Four and a half years ago, I climbed my first mountain in the literal sense; six months later, I quit my day job to commit my life to #ConqueringFrontiers as a professional adventurer and storyteller. Ultimately, I aspired to climb the unclimbed in the Greater Ranges and teamed up with Swiss watch brand Favre-Leuba, my companion alpine watch on this adventure.
Favre-Leuba AG, the second oldest Swiss watch brand that is renowned for its tool watches such as the Bivouac and Bathy, and WISeKey International Holding Ltd (“WISeKey“) (SIX: WIHN; OTCQX: WIKYY), a cybersecurity IoT platform company, have partnered to implement the WISeAuthentic Blockchain edition to authenticate and protect Favre-Leuba’s watches and their owners.
Purchasing an exclusive Swiss watch is always a matter of great joy and pride, but this purchase comes with the concern that the timepiece maybe stolen or that the watch itself may not be an original. While most high-end watch brands find it extremely difficult to stop such acts, Favre-Leuba has taken steps to protect its watches. Reliable methods include the use of cutting-edge software or blockchain technology, which together with on-the-ground measures can ensure the authenticity of the watch. Moreover, if the watch is stolen, it can be traced thus making it difficult to be traded on the secondary market. This control is possible to practice because the identity of each watch is stored on an immutable ledger in the implemented system.
In 1962, Favre-Leuba introduced the world to a watch that redefined limits. It was the one of legendary watches of the 20th century – the Bivouac, the world’s first mechanical watch with an aneroid barometer. Fifty-five years later, celebrating the 280th anniversary of Favre-Leuba, a new Bivouac – the Raider Bivouac 9000 – was launched. Once again, a Bivouac redefines limits and sets a new standard in timepiece engineering with the creation of probably the best watch in the growing luxury sports and outdoor watch market.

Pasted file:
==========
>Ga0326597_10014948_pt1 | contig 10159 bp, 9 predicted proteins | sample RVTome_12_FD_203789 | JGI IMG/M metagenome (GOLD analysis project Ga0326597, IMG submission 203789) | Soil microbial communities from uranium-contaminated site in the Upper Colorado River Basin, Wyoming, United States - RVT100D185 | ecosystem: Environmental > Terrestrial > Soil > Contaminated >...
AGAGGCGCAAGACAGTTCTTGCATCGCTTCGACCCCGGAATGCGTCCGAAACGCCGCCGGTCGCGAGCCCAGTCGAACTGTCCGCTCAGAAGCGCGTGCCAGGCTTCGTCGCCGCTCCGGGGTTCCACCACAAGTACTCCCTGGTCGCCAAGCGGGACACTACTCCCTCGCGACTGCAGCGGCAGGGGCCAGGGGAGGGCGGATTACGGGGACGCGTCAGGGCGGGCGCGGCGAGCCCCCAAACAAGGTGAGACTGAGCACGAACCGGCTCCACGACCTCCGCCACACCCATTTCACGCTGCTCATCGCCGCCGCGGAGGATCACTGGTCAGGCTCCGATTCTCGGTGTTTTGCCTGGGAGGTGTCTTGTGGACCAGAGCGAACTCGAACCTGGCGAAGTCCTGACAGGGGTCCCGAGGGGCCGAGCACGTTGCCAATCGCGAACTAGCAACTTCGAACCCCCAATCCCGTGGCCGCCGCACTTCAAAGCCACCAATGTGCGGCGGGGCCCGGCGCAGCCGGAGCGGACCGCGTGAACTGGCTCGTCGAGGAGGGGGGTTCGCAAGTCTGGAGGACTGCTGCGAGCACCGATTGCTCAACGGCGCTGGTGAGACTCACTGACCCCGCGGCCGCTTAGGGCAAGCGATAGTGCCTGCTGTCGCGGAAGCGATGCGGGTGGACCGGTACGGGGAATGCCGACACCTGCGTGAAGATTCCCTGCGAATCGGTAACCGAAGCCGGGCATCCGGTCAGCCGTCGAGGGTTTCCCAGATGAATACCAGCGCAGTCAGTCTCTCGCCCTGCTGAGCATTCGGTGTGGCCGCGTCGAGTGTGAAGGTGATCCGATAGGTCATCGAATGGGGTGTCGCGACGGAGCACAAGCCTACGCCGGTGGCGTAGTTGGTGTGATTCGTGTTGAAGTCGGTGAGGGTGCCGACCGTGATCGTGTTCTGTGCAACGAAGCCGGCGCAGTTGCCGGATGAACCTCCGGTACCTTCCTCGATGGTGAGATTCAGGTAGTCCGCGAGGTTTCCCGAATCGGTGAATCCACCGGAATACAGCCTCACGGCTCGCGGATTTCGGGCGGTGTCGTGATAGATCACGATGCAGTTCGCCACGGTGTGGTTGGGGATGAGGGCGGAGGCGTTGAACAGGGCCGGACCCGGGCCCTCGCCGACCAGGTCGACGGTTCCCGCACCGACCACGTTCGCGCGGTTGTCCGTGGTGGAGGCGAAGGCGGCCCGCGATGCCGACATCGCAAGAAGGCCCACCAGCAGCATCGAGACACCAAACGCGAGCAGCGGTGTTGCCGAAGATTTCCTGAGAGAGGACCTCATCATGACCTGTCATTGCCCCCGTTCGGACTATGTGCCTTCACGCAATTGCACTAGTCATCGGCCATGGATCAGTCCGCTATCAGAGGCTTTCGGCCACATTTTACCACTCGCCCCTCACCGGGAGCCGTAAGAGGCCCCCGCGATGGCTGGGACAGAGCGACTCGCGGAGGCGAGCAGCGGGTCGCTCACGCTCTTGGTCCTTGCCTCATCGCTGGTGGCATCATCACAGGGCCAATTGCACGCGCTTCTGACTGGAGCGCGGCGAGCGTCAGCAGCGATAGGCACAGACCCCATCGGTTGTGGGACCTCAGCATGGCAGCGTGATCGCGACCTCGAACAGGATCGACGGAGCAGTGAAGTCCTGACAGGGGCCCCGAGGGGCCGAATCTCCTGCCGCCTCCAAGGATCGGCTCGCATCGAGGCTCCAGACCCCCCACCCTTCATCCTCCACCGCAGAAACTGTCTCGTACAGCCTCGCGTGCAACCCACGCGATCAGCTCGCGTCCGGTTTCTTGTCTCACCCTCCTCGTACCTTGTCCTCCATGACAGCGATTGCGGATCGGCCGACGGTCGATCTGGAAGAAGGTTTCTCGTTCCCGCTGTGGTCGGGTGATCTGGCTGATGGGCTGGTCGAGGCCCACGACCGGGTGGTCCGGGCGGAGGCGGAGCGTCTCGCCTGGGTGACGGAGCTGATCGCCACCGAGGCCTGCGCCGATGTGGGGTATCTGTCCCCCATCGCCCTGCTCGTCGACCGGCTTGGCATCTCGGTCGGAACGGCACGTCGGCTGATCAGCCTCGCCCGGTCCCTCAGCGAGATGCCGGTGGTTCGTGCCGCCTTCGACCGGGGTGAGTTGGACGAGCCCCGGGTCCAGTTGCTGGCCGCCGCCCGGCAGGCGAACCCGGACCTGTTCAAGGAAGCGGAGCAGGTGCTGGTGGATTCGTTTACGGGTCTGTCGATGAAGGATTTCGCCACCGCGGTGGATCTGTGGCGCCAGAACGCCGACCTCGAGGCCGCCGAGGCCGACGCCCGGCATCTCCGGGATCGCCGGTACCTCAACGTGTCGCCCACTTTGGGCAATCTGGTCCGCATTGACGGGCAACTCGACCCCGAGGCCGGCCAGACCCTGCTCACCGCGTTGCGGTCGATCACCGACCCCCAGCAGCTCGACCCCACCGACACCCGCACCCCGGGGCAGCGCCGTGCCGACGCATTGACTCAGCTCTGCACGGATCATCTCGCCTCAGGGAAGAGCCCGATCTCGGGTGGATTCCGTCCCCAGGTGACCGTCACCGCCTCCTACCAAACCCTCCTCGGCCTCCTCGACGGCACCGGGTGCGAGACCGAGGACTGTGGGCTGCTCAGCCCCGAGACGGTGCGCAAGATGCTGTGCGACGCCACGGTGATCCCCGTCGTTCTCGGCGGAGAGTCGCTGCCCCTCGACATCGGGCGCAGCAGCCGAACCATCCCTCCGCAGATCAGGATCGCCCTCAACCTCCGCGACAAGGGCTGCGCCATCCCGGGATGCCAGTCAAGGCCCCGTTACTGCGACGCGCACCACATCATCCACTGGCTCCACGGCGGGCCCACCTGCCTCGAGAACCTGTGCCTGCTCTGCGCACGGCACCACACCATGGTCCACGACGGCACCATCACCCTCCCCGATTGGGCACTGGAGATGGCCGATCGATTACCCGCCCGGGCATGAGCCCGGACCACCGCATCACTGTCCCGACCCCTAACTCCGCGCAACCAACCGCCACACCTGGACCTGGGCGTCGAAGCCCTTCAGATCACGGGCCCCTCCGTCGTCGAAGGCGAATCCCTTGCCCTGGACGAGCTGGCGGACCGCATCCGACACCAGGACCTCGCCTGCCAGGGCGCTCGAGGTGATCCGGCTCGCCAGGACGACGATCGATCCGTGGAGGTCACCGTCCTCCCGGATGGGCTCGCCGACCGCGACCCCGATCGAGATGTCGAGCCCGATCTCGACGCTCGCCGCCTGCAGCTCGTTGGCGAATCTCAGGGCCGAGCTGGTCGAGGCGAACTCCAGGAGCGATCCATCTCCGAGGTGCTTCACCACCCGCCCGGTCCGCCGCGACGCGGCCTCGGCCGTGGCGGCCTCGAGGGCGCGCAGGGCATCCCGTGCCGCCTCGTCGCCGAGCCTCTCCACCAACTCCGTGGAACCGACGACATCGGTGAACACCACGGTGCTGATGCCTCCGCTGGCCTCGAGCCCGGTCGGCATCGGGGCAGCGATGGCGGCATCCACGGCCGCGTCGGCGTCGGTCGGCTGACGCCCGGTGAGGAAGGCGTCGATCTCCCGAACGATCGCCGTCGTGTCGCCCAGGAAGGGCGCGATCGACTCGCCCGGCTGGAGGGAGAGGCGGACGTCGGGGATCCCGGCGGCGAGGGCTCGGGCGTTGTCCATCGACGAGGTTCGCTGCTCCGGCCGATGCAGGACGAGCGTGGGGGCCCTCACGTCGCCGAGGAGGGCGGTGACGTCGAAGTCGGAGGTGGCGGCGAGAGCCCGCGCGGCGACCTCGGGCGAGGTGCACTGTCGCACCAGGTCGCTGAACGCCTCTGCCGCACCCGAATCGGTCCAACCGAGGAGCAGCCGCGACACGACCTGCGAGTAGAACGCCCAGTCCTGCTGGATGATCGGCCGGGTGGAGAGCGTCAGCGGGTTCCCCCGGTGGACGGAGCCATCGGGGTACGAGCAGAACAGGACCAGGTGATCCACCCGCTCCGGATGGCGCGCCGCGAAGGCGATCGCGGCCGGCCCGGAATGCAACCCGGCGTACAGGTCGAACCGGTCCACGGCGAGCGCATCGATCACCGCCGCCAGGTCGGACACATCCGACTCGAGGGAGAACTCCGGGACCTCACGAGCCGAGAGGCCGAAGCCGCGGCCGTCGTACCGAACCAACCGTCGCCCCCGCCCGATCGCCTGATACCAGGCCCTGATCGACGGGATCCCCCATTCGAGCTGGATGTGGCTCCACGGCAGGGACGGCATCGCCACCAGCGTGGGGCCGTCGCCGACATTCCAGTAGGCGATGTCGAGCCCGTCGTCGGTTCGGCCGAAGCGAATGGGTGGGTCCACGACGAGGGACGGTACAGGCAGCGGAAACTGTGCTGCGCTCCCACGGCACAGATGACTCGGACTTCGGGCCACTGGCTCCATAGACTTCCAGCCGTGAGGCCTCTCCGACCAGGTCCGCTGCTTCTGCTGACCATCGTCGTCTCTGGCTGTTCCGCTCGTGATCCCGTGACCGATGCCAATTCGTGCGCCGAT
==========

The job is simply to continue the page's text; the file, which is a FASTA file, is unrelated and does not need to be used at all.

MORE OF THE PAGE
Since its launch last year, the Bivouac has already broken records, reached new heights and won one of the most prestigious awards in the watch industry. It’s the features, capabilities and incredible feats of engineering that make the Bivouac 9000 a remarkable outdoor/adventure watch / tool that also tells the time like no other instrument.
In this three-part series – Satyarup Siddhanta –an asthmatic child, takes up the challenge to become a record-breaking mountaineer. The whys, the hows and the why-nots that have led him on adventures conquering the highest peaks on earth to exploring the ends of the world are captured here. If you’ve ever dreamt of exploring the unexplorabed, climbing to the highest heights or travelling to the ends of the earth – then this series is a must-read, whether you’re a mountaineer, explorer or home-bound dreamer and adventurer.
You Can Plan for Everything…
…but Mt. Everest is still Mt. Everest. If there is one takeaway from my eleventh season on the tallest mountain in the world, that is it. A season that seemed to be going perfectly, where the weather, the team’s strength, and my company Alpenglow Expedition’s logistics, came together for a perfect, almost easy summit. That’s when the unexpected, really the impossible, actually happened, and everything was out the window except survival. But I’m getting ahead of myself.
My team’s goal this year was to climb two 8000 meter peaks in less than a month. We began on Cho Oyu, the world’s 6th tallest peak, 8188m/26,864ft. I’ve summited and skied Cho Oyu twice before, but this season felt different. There were only thirty-ish total climbers on the mountain this season, and when we arrived in Base Camp (already acclimatized thanks to our Rapid Ascent system) no one had done any climbing on the mountain yet. But we only had one week before we needed to move across to Everest, so we dove in.